Oona Frawley, and Elske Rahill who writes a version of “A Mother”, don’t question Joyce’s gender politics in these stories, or question it much. They both write very entertaining versions of the originals, translating the ghastly female characters, pushy and overbearing, into modern settings. Oona Frawley’s take on Marie Mooney is clever and impressive, acknowledging that attitudes to sex and marriage have changed dramatically. Her Mrs Mooney, instead of forcing a marriage, challenges her son-in-law about his interest in on-line porn. In Elske Rahill’s imaginative, zanily funny, story, Mrs Kearney is a translated from her original form, as a pushy mother who wants her daughter’s performance fees to be paid, to a crazy upholder of traditional family values. Both mothers are control freaks in the original stories, but Joyce’s values in these pieces in particular can bear scrutiny. Most women writers I know would have difficulty in agreeing with Joyce that it is OK not to pay a woman artist according to her contract. In general, we no longer believe that it is ok to impregnate a young woman and dump her. While Frawley’s and Rahill’s stories have many admirable qualities, I sense they have both been seduced by the power of Joyce’s storytelling and an opportunity to reassess the gender politics of the master has been lost.
John Kelly: “A Little Cloud”
John Kelly sticks closer to the original template than any other author, transferring Joyce’s comparison of two lives, one in the fast lane and one in the ordinary humdrum of marriage in suburbia, to our times. Chandler is now a journalist in RTE, Gallaher a hot shot writer in New York. They meet in the Merrion Hotel (which somehow doesn’t have the exoticism, the magical wonder, that Corless’s has, for the original Chandler – but one sympathises with Kelly. There is nowhere so exotic, so unattainable, really, nowadays – I can’t think of a restaurant or hotel in Dublin that would seem so impossibly glamorous to an RTE journalist as Corless’s does to Little Chandler.) I loved this respectful treatment. Kelly’s story is essentially a faithful translation of “A Little Cloud” to the lifestyle and idiom and Dublin of today. The simple approach is often the best, in all art, and this was one of my favourites. Interesting that it is used by the writer who is more of a non-fiction writer than a novelist, usually. Whatever the motive for the approach, it is eminently effective.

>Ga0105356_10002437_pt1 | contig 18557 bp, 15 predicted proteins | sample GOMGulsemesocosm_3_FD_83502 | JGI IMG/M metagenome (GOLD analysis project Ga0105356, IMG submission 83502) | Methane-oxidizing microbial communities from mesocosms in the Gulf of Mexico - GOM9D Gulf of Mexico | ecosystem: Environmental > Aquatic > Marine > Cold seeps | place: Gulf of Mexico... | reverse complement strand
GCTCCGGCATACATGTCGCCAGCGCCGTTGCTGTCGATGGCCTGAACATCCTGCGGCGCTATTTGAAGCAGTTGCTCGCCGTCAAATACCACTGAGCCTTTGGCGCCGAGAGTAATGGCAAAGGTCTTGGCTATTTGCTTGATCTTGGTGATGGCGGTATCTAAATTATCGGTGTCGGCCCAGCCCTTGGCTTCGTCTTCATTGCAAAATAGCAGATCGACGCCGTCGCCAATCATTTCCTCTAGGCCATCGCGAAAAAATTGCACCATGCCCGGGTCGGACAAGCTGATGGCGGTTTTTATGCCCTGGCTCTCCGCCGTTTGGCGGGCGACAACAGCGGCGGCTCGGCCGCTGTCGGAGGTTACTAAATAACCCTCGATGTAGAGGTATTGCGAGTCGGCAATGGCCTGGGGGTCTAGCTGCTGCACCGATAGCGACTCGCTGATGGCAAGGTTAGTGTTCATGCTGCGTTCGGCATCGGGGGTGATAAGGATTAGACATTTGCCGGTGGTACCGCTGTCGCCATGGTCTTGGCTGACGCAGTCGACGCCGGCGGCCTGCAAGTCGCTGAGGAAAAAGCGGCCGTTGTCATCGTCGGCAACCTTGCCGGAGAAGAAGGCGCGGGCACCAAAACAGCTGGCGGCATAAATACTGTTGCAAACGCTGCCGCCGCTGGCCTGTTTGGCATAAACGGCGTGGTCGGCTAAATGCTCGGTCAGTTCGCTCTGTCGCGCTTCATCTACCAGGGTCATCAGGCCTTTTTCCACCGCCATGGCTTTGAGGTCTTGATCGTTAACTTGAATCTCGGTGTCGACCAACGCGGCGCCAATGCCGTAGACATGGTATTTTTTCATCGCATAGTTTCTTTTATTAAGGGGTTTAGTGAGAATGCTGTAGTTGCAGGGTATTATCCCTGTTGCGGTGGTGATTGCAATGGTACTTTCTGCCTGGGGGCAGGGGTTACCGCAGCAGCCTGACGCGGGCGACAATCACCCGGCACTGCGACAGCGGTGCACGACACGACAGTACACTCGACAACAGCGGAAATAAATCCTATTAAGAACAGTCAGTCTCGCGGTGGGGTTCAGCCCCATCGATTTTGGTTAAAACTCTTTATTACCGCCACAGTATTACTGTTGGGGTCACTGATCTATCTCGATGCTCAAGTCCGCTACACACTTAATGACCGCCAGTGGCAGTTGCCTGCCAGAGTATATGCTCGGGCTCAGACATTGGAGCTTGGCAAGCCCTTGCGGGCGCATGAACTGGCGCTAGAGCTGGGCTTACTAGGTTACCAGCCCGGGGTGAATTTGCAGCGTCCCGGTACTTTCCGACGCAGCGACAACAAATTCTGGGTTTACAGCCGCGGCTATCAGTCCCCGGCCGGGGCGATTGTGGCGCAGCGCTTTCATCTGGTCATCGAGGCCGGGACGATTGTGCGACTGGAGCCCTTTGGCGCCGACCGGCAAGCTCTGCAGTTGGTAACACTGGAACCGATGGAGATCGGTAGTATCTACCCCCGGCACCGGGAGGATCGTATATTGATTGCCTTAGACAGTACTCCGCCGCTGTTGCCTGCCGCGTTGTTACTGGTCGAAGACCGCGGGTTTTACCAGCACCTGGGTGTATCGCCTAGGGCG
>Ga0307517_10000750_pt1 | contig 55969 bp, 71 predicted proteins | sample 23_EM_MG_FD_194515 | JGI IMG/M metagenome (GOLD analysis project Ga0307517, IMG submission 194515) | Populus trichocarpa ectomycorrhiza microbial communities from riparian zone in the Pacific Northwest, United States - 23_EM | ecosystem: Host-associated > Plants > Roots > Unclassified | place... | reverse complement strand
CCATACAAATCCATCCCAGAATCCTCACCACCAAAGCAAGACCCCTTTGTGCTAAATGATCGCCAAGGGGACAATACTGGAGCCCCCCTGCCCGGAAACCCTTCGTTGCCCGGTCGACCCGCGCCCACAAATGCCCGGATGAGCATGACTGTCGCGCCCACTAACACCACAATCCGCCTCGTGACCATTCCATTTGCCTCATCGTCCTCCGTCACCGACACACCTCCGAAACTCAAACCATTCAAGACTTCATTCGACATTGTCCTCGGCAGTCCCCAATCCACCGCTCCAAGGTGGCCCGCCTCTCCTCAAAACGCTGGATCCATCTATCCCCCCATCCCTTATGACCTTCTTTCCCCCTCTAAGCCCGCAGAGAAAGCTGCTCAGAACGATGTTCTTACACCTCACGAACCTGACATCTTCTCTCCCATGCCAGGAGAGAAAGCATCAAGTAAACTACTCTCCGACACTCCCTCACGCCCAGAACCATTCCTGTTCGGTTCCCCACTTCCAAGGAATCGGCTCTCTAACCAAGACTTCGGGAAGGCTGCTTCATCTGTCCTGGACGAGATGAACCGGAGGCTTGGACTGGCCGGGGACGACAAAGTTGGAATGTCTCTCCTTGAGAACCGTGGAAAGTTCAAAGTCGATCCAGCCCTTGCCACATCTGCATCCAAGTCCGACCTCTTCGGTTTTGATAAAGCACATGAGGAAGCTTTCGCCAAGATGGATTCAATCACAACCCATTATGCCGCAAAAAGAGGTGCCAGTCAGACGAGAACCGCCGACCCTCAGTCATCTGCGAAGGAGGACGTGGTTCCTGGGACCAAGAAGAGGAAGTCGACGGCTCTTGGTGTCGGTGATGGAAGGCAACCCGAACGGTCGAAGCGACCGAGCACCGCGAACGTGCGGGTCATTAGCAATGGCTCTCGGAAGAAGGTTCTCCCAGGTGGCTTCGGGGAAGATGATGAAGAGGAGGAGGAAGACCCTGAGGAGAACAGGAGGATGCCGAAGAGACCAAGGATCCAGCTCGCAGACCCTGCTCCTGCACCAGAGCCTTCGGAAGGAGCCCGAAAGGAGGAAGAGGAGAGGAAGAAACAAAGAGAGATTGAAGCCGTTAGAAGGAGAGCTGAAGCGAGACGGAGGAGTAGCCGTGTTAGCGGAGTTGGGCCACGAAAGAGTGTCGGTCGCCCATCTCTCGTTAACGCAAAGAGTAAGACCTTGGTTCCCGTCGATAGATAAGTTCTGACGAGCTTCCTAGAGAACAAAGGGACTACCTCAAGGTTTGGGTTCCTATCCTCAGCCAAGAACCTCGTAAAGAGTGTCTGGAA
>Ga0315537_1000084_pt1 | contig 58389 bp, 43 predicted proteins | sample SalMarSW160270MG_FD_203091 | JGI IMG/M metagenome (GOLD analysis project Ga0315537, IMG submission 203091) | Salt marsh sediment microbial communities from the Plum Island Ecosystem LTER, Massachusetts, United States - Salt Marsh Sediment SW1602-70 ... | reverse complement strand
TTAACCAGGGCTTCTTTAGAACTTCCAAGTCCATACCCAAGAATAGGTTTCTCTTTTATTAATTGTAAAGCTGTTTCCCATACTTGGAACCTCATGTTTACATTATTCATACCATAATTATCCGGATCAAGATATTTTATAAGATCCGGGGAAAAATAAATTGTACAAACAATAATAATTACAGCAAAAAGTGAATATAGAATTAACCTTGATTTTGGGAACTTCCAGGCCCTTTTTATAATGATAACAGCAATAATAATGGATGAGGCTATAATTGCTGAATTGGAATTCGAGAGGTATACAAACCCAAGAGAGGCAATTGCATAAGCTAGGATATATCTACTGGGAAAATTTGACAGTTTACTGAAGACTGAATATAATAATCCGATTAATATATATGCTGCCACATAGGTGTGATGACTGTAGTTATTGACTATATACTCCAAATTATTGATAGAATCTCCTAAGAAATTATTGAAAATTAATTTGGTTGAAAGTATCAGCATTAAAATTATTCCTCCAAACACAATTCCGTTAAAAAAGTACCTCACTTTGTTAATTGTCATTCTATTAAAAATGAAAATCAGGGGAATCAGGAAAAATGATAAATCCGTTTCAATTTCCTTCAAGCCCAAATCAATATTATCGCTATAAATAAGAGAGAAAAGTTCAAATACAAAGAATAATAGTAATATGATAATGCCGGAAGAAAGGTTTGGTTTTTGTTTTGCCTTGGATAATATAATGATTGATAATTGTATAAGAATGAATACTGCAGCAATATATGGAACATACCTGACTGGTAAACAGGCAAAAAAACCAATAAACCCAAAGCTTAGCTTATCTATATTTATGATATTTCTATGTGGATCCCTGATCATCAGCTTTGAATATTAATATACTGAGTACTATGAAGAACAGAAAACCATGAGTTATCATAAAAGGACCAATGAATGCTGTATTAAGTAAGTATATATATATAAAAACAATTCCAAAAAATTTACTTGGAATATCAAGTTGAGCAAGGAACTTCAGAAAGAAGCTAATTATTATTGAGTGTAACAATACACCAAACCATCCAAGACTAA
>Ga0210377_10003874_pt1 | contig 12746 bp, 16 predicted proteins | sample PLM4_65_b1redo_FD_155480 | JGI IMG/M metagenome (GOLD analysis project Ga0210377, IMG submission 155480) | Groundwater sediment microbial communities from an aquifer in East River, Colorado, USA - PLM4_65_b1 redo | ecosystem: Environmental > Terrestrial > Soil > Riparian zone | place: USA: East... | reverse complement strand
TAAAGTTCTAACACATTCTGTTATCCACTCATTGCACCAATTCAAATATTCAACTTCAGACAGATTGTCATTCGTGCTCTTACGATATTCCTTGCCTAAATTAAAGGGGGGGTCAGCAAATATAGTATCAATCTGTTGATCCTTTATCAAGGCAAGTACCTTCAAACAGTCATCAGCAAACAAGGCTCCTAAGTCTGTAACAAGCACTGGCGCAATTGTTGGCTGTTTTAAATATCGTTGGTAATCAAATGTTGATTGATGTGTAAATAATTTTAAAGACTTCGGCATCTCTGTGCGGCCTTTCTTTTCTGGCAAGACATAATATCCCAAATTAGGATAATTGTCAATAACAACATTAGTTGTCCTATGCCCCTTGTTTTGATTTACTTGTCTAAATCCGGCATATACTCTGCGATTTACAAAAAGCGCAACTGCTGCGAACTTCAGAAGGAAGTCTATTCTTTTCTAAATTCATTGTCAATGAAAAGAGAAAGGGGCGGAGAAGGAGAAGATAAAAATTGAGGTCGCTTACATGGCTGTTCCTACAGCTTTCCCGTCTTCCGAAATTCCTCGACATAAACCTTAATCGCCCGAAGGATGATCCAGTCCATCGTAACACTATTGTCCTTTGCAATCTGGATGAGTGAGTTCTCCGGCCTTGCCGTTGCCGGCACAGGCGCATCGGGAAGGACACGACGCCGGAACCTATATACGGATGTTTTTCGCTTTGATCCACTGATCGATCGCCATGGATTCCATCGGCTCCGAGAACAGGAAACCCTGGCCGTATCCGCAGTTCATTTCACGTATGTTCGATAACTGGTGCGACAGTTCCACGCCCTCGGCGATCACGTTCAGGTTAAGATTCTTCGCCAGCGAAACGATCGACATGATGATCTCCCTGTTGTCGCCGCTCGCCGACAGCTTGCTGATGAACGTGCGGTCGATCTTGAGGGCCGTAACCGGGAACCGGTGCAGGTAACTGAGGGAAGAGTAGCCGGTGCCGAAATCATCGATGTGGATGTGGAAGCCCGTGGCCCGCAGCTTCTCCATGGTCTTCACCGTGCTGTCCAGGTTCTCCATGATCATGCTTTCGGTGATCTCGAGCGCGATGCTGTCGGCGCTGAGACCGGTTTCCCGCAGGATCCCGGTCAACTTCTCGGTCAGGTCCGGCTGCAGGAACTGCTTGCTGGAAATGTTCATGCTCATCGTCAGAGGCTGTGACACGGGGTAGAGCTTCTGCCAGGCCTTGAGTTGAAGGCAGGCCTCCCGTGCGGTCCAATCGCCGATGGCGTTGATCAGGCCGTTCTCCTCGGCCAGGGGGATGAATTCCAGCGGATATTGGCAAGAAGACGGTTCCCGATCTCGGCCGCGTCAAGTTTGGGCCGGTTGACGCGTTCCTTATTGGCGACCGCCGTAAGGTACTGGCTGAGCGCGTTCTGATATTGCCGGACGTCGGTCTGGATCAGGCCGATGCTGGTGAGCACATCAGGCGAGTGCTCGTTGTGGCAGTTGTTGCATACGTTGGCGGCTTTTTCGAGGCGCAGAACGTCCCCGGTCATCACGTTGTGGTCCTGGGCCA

Belinda McKeon: “Counterparts”
McKeon sticks to the office setting of much of “Counterparts”. She moves the office to New York, which may not be such a good idea, but the theory seems to be that the internet, social networking and so on, mean that it doesn’t much matter where you are. We live in a global society, as it is said, rather than a few streets stretching from the Tolka to the Dodder. Her protagonist, the translation of the unlucky and hapless Farrington, is addicted not to alcohol but to the internet. She’s not popping out for a pint every hour but she wastes an awful lot of time on Facebook, and finally gets her comeuppance. “Counterparts” is one of the most disturbing stories in Joyce’s collection – the tale of Farrington, an alcoholic, who “is bullied by his wife when he is sober and who bullies her when he is drunk.” Pawning something, he spends a night drinking heavily in various Dublin pubs, many with names still familiar to us. Then he comes home and beats his son savagely for no reason. Joyce is a skilled exponent of mimesis rather than exegesis, the “show don’t tell” method of writing, and nowhere is this used to better effect than in this story.
Although there is a child abuse element in Belinda McKeon’s story, it lacks the raw horror of the scene in Farrington’s cold and dark kitchen – this is not her fault, by any means, but signals a characteristic of the new collection as a whole. The up-to-date settings – whether on-line or physical – seem to lack the vigour, the atmospheric power, of the Joycean settings. Nostalgia plays a part in this reaction, undoubtedly. But there is more to it than that. Joyce conveys the sensuality of his settings – its concrete texture, its light and shade, its heat, even in contemporary places. I don’t know why, but suspect it has to do not so much with the writing as with the quality of the places themselves.
Michelle Forbes: “Clay”